One of many perfect examples of the impact of Chickasaw artistry is the mural Flight of Spirit by the renowned Chickasaw artist Mike Larsen and which now resides in the Oklahoma State Capitol building.

Oklahoma State Capitol Mural by Chickasaw artist Mike Larsen. In the foreground, the five Native American ballerinas are represented; in the background, different tribes and moments in native history are depicted.

The painting pays tribute to 5 world-renowned Native American ballet dancers from Oklahoma: Rosella Hightower, Yvonne Chouteau, Moscelyn Larkin, Maria Tallchief, and Marjorie Tallchief.

In the mural, we see the ballerinas symbolically intertwined with representations of their Native American heritage in Oklahoma, creating a powerful emotional contrast that ultimately blends together to create a forward-thinking message of unity and the importance of art while giving proper reverence to Native history.

In describing the meaning of his work, Larsen states, “This painting is about our heritage. It is a symbolic representation not only of the accomplishments of these ladies, but also of the essence of our lives conveyed through the arts.”

Through this and countless other masterful works of art, the creativity and artistry of the Chickasaw people is a continual source of inspiration for people throughout the state.

“And be your brother’s keeper. Work with others and make sure that if you can be of help and can be someone to be a leader of the group to step up and do it.”

— Bill Anoatubby, Chickasaw Nation Governor

Chapter 16 Listen to Interview

The Impact of the Chickasaw Nation on the History of Oklahoma

Simply put, the history of the Chickasaw Nation is the bedrock of the history of Oklahoma.

Chickasaw art channels the heart and courage of their people and celebrates the beauty of Oklahoma and its natural wonders. Their food links the past with the present, bringing comfort and compassion to their families, friends, and neighbors. And their culture and society is what all Oklahomans should strive toward: an unconditional love for family, the land, and one another.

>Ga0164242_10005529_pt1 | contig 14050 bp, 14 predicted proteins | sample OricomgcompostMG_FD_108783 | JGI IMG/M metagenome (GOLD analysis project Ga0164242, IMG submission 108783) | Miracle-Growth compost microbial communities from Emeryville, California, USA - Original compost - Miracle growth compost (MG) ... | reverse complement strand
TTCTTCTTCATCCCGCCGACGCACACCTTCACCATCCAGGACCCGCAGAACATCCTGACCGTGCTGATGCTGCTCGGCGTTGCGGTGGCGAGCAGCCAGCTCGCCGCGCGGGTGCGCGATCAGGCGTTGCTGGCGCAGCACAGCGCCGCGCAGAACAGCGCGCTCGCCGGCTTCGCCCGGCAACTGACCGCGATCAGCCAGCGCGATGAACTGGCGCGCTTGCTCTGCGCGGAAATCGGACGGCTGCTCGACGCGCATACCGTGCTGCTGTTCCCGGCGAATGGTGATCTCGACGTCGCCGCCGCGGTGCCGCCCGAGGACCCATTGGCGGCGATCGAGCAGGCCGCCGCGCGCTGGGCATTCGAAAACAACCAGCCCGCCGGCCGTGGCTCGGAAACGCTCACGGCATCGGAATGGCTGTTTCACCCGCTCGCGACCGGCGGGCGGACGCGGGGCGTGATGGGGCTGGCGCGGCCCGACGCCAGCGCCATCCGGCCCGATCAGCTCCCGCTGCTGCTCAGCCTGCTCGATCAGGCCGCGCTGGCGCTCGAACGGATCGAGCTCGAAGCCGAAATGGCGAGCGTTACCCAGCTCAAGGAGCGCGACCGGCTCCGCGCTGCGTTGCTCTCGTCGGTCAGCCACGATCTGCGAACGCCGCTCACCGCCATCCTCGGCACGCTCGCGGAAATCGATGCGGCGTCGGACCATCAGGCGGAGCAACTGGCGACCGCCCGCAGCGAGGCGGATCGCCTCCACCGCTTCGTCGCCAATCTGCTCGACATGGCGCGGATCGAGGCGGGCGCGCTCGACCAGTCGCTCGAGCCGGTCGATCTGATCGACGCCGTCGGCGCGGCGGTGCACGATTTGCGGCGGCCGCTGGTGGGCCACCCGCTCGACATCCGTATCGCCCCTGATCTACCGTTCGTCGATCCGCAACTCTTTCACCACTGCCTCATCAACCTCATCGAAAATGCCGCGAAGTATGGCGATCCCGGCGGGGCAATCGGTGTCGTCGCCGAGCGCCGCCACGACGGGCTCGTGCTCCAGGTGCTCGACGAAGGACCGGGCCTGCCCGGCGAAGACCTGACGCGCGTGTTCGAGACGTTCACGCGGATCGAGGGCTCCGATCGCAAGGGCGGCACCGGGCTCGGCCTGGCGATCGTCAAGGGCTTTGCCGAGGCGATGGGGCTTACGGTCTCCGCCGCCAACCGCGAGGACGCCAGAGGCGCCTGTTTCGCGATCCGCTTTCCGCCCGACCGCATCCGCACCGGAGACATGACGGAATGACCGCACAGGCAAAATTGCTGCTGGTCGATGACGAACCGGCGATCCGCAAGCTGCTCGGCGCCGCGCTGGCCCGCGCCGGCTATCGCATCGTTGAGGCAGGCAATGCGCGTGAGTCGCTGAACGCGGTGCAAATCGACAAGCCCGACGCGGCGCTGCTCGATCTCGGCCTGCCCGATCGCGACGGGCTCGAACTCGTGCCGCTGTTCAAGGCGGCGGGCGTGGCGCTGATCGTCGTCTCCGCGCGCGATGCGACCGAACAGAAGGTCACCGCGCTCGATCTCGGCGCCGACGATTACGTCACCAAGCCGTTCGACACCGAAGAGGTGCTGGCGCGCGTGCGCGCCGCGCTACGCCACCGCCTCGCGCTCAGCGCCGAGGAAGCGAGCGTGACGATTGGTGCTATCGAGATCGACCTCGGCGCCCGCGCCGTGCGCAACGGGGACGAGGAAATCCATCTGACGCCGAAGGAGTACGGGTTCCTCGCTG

While we’ve covered a great deal of the history of the Chickasaw Nation and its impact on the state of Oklahoma, there is always more to learn and more stories to tell. For more information about the Chickasaw Nation, visit the Chickasaw Nation’s official website and their other historical and cultural resources at:

Educational content like this and our ever-growing collection of oral histories from influential Oklahomans is only made possible by gifts from readers like you. A gift of any amount helps us continue our mission to preserve, protect, and share the voices and stories of Oklahoma’s people and history.

John Erling

About John Erling

For 30 years John Erling entertained Tulsans as the stimulating host of Erling in the Morning on KRMG radio. Known for his interviews with people of all walks of life—from politicians to celebrities to everyday people—John’s talk show provided the perfect forum to deliberate the hottest local and national topics.

As a well-respected community leader and member of both the Oklahoma Association of Broadcasters Hall of Fame and Oklahoma Historians Hall of Fame, Erling devotes his energy and enthusiasm to Voices of Oklahoma. He deeply believes that preserving the stories of Oklahomans will reveal the depth of emotion and pride that built our great state. By introducing inspirational stories in an accessible, lively format he hopes to educate and motivate future generations. To share the experience of real, heartfelt conversations with many of Oklahoma’s greatest assets, join John as he spotlights the most original, fascinating voices of our time.

Cite This Work

The History and Impact of the Chickasaw Native Americans. Voices of Oklahoma, November 4, 2022,, Accessed July 16, 2024